BLACK MIRROR. “San Junipero”, or homoerotic science fiction with a heavenly twist
The biggest mistake in thinking about science fiction is to assume that it’s all about technology and science. Yes, they use technology and science, treat them as plot triggers, but the purpose of these stories is completely different. SF is about who we are and who we can become if we don’t change something in our culture.
Science fiction is not only bombastic and visual splendour. It’s basically an idea. The desire to sell an interesting point of view or draw an intriguing warning, referring to the risk of actions we take. This was the idea of Charlie Brooker, a British critic, comedian and television producer, who in 2012 decided to reach for the roots of science fiction and create a series aimed at showing the crooked mirror or, if you prefer, the black mirror of our technological habits, seeing the ways of development in dark colors . Built on the best traditions of hard fantasy and used in Black Mirror, the hyperbole seemed piercingly real. As if it was all going to happen soon.
The series achieved the expected success, although at the very beginning it was not as recognizable as it is today. However, it can be safely admitted that SF fans finally received a SF series devoid of this characteristic, infantile virtuosity that includes laser shootouts or wars with robots and aliens. They got for the same good, merit, horror of the future.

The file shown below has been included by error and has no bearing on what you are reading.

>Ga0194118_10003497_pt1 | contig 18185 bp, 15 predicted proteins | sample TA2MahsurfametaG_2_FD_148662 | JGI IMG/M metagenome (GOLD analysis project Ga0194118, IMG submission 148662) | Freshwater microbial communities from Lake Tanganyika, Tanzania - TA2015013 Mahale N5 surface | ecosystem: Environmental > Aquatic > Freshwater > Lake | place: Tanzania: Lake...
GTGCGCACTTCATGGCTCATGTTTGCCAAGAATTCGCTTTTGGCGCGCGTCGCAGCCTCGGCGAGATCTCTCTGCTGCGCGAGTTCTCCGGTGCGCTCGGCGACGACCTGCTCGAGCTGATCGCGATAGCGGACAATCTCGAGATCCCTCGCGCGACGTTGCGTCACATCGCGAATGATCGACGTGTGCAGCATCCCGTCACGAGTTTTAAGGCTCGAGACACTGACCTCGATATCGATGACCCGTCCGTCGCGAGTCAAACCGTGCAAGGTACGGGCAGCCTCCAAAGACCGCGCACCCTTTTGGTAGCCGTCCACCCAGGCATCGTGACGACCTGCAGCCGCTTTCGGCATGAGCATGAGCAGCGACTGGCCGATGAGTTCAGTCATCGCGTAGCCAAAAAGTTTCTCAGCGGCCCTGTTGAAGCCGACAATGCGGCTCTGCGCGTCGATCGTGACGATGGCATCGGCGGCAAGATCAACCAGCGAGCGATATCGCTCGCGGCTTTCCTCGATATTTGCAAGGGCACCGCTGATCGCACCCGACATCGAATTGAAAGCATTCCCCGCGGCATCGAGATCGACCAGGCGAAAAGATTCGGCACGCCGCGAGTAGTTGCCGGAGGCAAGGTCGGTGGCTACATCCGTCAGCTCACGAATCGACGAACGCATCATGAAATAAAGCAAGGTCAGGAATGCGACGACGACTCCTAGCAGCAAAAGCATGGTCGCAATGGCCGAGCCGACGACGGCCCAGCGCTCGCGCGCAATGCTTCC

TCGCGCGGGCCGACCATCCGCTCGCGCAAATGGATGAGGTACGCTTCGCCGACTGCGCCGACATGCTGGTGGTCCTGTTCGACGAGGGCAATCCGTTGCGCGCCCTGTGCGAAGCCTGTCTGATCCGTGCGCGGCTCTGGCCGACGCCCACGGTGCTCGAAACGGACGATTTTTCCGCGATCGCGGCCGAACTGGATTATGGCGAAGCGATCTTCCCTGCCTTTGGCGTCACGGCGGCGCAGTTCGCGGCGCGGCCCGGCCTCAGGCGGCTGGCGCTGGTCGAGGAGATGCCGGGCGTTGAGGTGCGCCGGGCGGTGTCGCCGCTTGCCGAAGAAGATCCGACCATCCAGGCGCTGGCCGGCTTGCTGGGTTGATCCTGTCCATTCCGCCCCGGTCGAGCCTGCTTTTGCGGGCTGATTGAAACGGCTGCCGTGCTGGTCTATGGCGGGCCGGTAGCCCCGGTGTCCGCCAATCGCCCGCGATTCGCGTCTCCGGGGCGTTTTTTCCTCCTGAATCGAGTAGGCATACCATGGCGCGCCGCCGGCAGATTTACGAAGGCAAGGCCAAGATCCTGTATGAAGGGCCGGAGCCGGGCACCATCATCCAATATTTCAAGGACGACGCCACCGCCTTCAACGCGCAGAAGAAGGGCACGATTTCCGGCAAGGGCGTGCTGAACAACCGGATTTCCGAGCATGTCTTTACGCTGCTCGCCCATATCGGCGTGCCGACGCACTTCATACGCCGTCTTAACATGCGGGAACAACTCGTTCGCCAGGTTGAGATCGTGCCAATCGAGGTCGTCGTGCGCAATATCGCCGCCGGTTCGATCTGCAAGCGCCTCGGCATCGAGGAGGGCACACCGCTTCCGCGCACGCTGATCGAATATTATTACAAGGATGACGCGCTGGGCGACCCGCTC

Black Mirror is a film anthology consisting of short but different stories, always taking up a specific topic. The first episodes were broadcast on the British channel Channel 4. At some point, the Netflix platform became interested in the production, introducing a lot of oxygen and fresh blood into it and ensuring its longer life. The new seasons are slightly different in quality (but also in scale) from the original two, but I have no doubt that the third season, the first one written and shot under the aegis of a new media partner, was no less successful than the first two.
The reason for this uniqueness is fourth episode of San Junipero. Personally, not only do I think this is the best episode of Black Mirror season three, but it’s also the best episode in the context of the entire series. Two Emmys for this episode kind of prove it. Indeed, it is one of the bravest and most original manifestations of sociological fantasy, certainly compared to the achievements of television, although you can also look for such experiences in the cinema. As I wrote in the introduction, Black Mirror is not and has never been a production that seduced the viewer mainly with the help of visual spectacularity. Episode San Junipero thus highlights the underlying strength of both this production and science fiction in general. We were to be captivated by the story, its tragedy and the characters leading it. It is only in the second place that we realize that the starting point is once again, of course, technology.
Taking up final issues
But let’s outline what it is. San Junipero is the name of a party town where a young, secretive girl named Yorkie ends up. She is lost, she does not know what she is looking for and what experiences she expects to experience in the titular San Junipero. At some point, she meets a girl who is her complete opposite. Kelly, because that’s her name, is the type of restless spirit who treats a visit to San Junipero above all as having fun. Hence the need for intense sensations with fleeting sex at the forefront. The Yorkie seems to be looking for something else. Something starts to happen between the girls, a bond begins to emerge. At first both are surprised by the turn of events, but at the same time they agree that – whether they wanted it or not – they clearly love each other.